Ronald J. Eisenberg's answer Unless you have a contract providing to the contrary, under Missouri law, yes. On the flip side, unless you have a contract to the contrary, you can quit without providing two-weeks' notice.
Ronald J. Eisenberg's answer Absent some right to have the contract renewed, I see nothing legally improper with your employer deciding not to renew. I understand that this is terrible news for you. If you have a written employment contract I think it would be worth hiring an attorney to review it. There may be a provision in it that helps you.
If your employer is the one choosing not to keep you employed, I don’t understand why it believes YOU should resign.
Ronald J. Eisenberg's answer Read this publication from the Court of Appeals. https://www.courts.mo.gov/file.jsp?id=128333 Appeals are complicated and most pro se litigants lose because they fail to file a compliant brief. Hire and attorney with appeallate experience if you can afford one.
Ronald J. Eisenberg's answer Unfortunately for you, unless you have an employment contact that provides otherwise you are an employee at will and your current employer was free to fire you, just as you would have been free to quit had things worked out as your were planning when you applied for a job elsewhere.
Ronald J. Eisenberg's answer Missouri is an employment at will state. Employers don’t have to be nice or fair, they just cannot discrimination on the basis of race, religion, sex, etc. You haven’t articulated any facts suggesting unlawful discrimination.
Ronald J. Eisenberg's answer I don't understand your post. If you owe child support, I would think that you are aware of that fact. Regardless, your employer isn't going to withhold funds for child support unless it received legal process requiring it to do so. Ask your employer to see the document that was served.
Ronald J. Eisenberg's answer Yes. Missouri is an employment at will state. Absent a contract with terms to the contrary, an employer can fire someone for any reason other than race, religion, national origin, and other "protected classes." An employer is not required to be fair. On the flip side, an employee can quit for any reason.
Ronald J. Eisenberg's answer It is unclear what you deleted but what you did could potentially be very serious and costly if the employer sues you under the Missouri or federal law for computer tampering. Here's the Missouri statute:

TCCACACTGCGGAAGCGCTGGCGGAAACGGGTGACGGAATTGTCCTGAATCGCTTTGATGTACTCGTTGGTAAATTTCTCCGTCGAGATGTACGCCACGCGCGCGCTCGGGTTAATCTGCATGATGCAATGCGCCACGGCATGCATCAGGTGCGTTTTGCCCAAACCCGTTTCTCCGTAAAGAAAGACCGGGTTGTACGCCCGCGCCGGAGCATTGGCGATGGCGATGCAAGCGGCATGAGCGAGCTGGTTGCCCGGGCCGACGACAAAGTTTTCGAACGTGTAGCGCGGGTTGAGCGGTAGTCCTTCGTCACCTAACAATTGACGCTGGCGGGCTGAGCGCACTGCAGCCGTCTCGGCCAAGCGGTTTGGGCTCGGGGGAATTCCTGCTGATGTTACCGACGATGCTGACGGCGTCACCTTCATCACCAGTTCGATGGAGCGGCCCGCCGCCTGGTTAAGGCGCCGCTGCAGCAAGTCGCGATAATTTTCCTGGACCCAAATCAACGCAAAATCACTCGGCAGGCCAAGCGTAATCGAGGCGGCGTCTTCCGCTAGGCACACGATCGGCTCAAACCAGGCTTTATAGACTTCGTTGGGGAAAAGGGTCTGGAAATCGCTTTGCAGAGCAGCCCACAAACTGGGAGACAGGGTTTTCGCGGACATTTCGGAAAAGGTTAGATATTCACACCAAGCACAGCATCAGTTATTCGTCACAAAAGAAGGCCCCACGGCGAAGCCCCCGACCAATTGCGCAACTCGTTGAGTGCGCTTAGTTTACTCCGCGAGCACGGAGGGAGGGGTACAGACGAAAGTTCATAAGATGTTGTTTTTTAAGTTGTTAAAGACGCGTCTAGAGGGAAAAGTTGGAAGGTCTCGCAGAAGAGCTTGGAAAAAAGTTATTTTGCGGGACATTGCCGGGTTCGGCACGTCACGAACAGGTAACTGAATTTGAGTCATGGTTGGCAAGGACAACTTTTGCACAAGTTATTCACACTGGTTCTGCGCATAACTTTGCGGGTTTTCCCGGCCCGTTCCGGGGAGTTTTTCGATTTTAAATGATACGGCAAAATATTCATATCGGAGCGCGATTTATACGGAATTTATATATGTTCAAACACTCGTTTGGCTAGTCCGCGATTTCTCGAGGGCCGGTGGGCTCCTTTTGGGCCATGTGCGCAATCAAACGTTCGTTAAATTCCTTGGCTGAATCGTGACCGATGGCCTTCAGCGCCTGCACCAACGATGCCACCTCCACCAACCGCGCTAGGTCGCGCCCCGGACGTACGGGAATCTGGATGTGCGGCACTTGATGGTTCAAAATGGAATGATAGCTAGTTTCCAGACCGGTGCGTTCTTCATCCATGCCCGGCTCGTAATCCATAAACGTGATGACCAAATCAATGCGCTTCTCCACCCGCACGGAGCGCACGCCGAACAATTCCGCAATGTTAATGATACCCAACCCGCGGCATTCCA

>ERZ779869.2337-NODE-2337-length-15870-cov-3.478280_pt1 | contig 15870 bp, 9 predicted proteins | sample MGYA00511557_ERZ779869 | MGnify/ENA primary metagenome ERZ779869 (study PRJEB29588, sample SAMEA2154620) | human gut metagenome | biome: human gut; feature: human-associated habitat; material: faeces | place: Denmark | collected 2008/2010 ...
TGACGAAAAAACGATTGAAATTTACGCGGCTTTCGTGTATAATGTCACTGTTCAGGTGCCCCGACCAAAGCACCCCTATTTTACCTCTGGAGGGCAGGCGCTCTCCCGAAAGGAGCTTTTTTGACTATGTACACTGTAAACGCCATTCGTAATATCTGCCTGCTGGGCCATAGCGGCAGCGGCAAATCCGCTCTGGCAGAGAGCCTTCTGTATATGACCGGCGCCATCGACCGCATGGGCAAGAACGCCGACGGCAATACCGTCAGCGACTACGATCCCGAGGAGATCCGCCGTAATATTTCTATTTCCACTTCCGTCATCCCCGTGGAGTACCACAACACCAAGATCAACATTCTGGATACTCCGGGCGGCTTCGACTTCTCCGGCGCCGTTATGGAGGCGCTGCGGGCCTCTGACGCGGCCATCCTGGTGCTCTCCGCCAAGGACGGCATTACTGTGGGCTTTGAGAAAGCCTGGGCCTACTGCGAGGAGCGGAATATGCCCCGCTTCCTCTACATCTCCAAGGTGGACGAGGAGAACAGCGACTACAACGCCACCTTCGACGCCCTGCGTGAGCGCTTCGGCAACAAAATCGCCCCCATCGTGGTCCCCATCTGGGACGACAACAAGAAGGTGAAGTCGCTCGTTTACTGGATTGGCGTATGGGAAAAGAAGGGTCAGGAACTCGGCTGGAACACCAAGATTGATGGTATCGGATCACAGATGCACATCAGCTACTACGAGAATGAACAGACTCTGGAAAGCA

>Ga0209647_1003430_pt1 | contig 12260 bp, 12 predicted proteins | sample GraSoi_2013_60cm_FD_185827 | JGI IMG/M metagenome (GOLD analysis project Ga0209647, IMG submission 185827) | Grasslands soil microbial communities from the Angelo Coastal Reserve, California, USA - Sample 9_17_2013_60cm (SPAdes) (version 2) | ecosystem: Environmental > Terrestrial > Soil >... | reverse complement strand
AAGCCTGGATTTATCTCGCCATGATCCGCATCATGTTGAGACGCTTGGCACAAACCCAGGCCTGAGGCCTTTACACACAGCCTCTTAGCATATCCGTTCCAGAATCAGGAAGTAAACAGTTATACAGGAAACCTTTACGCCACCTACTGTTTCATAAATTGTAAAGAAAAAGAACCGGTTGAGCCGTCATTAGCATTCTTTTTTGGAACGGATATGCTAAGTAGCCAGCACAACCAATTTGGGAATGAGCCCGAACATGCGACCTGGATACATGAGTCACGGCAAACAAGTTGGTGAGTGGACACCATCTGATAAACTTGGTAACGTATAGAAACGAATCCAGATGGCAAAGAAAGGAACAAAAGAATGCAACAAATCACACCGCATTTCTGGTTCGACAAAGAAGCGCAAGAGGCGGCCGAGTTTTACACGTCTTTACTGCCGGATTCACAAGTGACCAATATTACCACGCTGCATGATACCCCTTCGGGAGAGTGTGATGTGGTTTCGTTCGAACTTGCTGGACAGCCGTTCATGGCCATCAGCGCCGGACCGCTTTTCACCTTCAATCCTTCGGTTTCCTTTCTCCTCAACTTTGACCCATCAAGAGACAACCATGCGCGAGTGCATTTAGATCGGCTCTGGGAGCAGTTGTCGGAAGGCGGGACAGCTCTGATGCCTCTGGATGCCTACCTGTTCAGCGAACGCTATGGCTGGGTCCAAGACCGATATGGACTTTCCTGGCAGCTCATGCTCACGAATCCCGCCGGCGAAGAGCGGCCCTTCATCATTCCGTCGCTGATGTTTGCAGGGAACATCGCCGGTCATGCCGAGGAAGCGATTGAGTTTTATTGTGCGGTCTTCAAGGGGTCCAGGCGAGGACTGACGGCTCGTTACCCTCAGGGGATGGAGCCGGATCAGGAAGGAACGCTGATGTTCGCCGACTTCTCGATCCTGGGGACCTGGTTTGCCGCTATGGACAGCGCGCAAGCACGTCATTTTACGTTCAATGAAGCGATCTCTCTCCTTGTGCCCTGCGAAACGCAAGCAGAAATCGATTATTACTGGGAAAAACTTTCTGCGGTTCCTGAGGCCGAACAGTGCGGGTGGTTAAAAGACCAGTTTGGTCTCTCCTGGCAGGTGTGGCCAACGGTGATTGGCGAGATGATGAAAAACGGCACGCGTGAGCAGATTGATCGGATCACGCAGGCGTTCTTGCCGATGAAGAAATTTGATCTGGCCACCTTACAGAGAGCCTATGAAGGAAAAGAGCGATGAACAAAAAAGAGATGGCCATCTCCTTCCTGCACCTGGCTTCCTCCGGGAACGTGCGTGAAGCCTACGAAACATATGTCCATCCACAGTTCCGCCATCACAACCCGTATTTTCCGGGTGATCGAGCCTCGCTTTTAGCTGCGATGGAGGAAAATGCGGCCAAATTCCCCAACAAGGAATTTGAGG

537.525. Tampering with computer data, computer equipment, or computer users — damages — attorney fees, certain expenses, awarded when. — 1. In addition to any other civil remedy available, the owner or lessee of the computer system, computer network, computer program,...
Andrea Rogers' answer The conviction will show up on your criminal record, so your best option is to disclose it on your application if they ask about your criminal history, and explain what happened and how you have changed your behavior since that time. The fact that it was so long ago and you have had no legal trouble since that time will be very helpful to you. It's always best to disclose your criminal history in advance so you can provide an explanation, rather than say nothing and have it show up on your...
Marshall Jason Ray's answer You were caught in the Treasury Offset Program -- TOP. TOP has become one of the primary avenues for states to collect outstanding unemployment overpayments. Generally speaking, this program is legal, as long as the state agency using it follows the various requirements of federal law. Child support arrears are swept from tax refunds through TOP as well. Challenging a TOP sweep is very difficult to do because it typically only happens if the debt is established, final, and past the...
Marshall Jason Ray's answer The answer to this question depends on your employer's policies. If you are a government employee, civil service laws might determine whether and under what circumstances accrued leave can be used or paid out. By and large, you must look at your employer policies.
Richard C Simons' answer This is new to me to see the word "cited" instead of "convicted." Since the word, "cited" is what is used, you have been cited with a speeding ticket. You received a citation from the officer but were not convicted by the court. The big deal is if you lie in this situation. Better to just tell them you have received a citation.
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